A reasonable accommodation is a change made in the workplace to enable employees to discharge their duties despite having a disability. Under the Americans with Disabilities Act, reasonable accommodation is in line with the law, prohibiting any discrimination at the workplace based on a person’s disability.
Some examples of reasonable accommodation include:
- Restructuring jobs to accommodate an employee’s medical shift, for instance.
- Transferring an employee to another location in the same job for them to obtain medical care.
- Making existing facilities usable by disabled employees. This may include modifying the height of working desks or setting up computer screens magnifiers for visually impaired employees.
These are just some actions that the employer may take to accommodate an employee. However, the law does not require you to go to the ends of the world when providing reasonable accommodation.
Undue hardship when providing reasonable accommodation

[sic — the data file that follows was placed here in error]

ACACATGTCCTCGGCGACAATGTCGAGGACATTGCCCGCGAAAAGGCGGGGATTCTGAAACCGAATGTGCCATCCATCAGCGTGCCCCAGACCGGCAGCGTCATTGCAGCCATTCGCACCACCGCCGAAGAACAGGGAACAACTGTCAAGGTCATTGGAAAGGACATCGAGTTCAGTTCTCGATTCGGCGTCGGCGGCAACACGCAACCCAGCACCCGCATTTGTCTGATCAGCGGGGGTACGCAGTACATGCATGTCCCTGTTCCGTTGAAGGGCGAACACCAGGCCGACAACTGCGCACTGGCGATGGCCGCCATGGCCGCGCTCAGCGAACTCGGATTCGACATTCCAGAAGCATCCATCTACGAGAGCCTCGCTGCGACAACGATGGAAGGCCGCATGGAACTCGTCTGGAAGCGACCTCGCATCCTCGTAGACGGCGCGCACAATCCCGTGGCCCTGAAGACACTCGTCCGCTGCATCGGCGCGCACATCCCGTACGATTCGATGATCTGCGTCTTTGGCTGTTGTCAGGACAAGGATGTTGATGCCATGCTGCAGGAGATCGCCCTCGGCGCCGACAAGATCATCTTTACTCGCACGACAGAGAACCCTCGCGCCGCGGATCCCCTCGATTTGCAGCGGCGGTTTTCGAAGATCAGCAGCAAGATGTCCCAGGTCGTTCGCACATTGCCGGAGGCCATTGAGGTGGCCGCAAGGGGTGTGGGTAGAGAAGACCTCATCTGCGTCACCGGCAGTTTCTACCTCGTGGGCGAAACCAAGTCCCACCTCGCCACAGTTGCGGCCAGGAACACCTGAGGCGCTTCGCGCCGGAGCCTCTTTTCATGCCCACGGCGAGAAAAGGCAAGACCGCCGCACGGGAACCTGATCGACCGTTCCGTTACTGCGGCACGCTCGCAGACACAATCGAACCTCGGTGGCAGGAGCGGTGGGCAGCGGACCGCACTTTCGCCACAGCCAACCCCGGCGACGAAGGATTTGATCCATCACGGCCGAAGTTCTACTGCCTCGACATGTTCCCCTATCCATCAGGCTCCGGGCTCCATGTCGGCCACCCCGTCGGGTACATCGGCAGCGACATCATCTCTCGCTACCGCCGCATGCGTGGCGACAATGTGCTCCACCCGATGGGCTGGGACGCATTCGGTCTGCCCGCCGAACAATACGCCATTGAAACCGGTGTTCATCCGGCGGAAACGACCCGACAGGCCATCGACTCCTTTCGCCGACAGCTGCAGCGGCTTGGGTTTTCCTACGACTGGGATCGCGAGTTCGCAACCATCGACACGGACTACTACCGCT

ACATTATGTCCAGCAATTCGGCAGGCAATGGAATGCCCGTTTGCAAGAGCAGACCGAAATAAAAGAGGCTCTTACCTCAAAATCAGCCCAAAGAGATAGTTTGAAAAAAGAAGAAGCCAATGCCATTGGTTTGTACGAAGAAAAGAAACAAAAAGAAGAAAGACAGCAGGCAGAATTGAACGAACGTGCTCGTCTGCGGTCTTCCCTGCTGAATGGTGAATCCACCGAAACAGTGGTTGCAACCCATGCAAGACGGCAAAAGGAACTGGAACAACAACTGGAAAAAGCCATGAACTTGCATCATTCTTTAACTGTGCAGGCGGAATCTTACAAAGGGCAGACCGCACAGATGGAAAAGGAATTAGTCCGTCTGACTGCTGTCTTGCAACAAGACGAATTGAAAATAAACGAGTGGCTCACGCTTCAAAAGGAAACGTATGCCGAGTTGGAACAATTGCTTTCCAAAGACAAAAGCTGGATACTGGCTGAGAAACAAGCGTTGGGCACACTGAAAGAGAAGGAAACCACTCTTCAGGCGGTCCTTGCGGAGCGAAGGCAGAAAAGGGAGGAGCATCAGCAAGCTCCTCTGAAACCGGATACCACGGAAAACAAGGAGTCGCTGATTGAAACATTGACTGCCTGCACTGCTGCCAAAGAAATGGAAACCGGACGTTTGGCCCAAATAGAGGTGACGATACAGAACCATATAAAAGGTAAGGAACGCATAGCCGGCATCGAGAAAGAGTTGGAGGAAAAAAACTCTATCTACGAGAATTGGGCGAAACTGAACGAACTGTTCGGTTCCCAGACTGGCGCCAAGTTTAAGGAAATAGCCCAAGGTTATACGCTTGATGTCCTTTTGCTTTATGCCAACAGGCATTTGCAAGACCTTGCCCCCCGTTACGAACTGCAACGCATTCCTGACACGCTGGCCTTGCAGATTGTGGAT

An employer is not needed to make a reasonable accommodation if it would impose an undue hardship on their business. Such actions include all actions that may require considerable expense or difficulty in implementation. Actions that affect the operations of a company can also be considered an undue hardship.
Undue hardship is determined on an individual basis. It considers the nature and cost of the accommodation alongside the size, resources, and structure of the business in question.
Understand you rights
You do not have to eliminate an essential function of your business, such as the fundamental duty of a position, as you seek to provide reasonable accommodation. A person with a disability but cannot perform their essential duties effectively, regardless of reasonable accommodation, is not qualified for the position.
Action taken against such an individual cannot be regarded as a violation of the law. Therefore, understanding your legal rights as a business owner will not only save your company money but will also help you avoid any brushes with the law.